• Another important note is this: if you use seed numbers you should always delete the previously created records, unless the same seed number is never used again. For example, if you insert the 2,000 records using seeds from 1 to 9, if you insert new records using a seed between 1 and 9, these new records will be the same as some already created records (something BAD). So, you must use a new seed number (e.g. 10) or delete the records you inserted before inserting new ones.
    • Each script file may have the same or different field definitions. It’s up to you to decide what kind of data you want.
    • And a last tip: if any of your definitions uses the serial command (e.g. serial type(number) … in the Opportunity.apex), first insert the command obj.createRecords(numberOfNextrecord); before the final line obj.insertRecords(true); where numberOfNextrecord is the number of the next record to be inserted. For example, in the first script file it will be createRecords(1), in the second createRecords(101), in the third createRecords(201), etc – under the assumption that you insert 100 records in each script file. If you follow this tip, all inserted records will have a continuous serial number!


    Congratulations! You finally managed to reach at the end of this step-by-step guide. I hope I convinced you that Forceea with Salesforce CLI will make your life much easier. After you create the set of your script files, you can automate the creation of all your SObjects using a unique batch file. CLI will execute your batch files line by line, creating and inserting your records, with each execution with new Limits (which is fantastic!!)

    It will be great to have your feedback after your try to create a few scripts in a Sandbox or Developer org. And don’t hesitate to send an email with any questions or issues you may have.

[Salesforce / Release Management] YOU SHALL NOT PASS! (Unless you pass the Quality Gates)


What happens if, once you learned how to walk, you start to run?

Well, you might stumble and fall.

Depending on how well you react you might get a bruise or a bloody nose.

What happens if you have a tool that can increase the speed of your releases?

Well, you might run into some issues upon releases.

Depending on if you are using version control, you might recover your work or not.

But from a project management perspective the main question is:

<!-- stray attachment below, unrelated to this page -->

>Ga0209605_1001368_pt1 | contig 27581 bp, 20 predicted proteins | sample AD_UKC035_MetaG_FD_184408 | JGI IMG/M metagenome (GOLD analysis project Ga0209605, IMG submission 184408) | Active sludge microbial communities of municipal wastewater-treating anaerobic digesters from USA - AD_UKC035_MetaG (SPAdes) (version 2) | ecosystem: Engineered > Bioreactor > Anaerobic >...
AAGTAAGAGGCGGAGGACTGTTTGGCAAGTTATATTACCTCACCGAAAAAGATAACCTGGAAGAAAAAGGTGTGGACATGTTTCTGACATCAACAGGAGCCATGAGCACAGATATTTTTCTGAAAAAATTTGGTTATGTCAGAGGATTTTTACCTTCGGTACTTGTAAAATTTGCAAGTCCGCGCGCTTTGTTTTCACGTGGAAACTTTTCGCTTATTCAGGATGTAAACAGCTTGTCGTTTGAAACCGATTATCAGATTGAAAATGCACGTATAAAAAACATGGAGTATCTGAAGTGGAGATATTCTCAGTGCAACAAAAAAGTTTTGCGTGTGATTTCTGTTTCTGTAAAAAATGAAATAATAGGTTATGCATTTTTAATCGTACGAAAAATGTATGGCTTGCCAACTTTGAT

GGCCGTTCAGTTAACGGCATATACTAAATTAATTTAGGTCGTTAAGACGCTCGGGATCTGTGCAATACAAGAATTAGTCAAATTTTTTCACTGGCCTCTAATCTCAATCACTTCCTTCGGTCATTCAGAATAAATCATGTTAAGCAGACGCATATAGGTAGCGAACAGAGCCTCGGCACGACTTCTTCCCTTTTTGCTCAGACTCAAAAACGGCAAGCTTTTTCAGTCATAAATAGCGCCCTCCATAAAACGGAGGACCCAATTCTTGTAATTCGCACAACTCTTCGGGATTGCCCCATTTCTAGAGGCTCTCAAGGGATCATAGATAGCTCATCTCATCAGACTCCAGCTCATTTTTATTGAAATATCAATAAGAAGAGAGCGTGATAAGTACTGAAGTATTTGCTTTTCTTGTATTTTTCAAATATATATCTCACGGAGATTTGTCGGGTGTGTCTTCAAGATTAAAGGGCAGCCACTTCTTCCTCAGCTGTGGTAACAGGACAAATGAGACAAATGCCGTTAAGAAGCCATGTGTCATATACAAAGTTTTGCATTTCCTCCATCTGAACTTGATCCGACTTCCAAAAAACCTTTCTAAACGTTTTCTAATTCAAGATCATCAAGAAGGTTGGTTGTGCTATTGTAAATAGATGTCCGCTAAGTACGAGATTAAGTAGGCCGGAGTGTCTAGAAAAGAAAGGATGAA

How do I avoid stumbling, falling and having a discussion about delivery capabilities with project stakeholders (aka “those who pay the bills”)?

Starting from the running example, we probably stumble because we do not control the movement at some point. Maybe, because we did not practice walking long enough or because the floor was uneven and “surprised” us. In any case, it is because we lost control.

Believe it or not, it’s similar in software development: If you lose control over what happens in your process ( = movement) you can damage the product you deliver.

We have learned how to “walk” with Copado in the first post of this series, we outlined how all team members contribute to an efficient movement in the second one, and started to “run” in the third post.

So before we even come close to falling, let’s talk about how to maintain control and achieve reproducible and predictable release outcomes.

Our final goal is to achieve that German thing everyone once in a while mentions: Quality.
(Hehe, World Cup 2018, that will stick for a while)

Quality gates are not there to annoy – they are a safety net

Working with Copado and having a seamless integration with Git in the background, we avoid a worst case scenario (fall on your face and damp the hit with your forehead) as we always have a way to roll back to a stable version.

But the process we introduced also contains two review points, which is something no release process should miss:

  • A review of your developments from a technical perspective by a peer or a lead developer. This will ideally prevent devs from introducing sketchy solutions and you get to keep your job.
  • A review of your developments from an end user perspective (Test). This will make sure end users don’t complain, and you get to keep your job.

There is a reason both steps are manual:

First of all, as of now, no AI will be able to understand how and why you developed your features. If a robot could review your code, then admit it, a robot can write your code and a lot of us would be out of business.

Also it is to ensure personal accountability for approvals, so people take it seriously.

If you work in an agile project environment the technical and business review might be detailed as a Definition of Done (DoD, aka “the list of things you need to accomplish to burn the story points”). A sample DoD can look like the following list:

  • Document your feature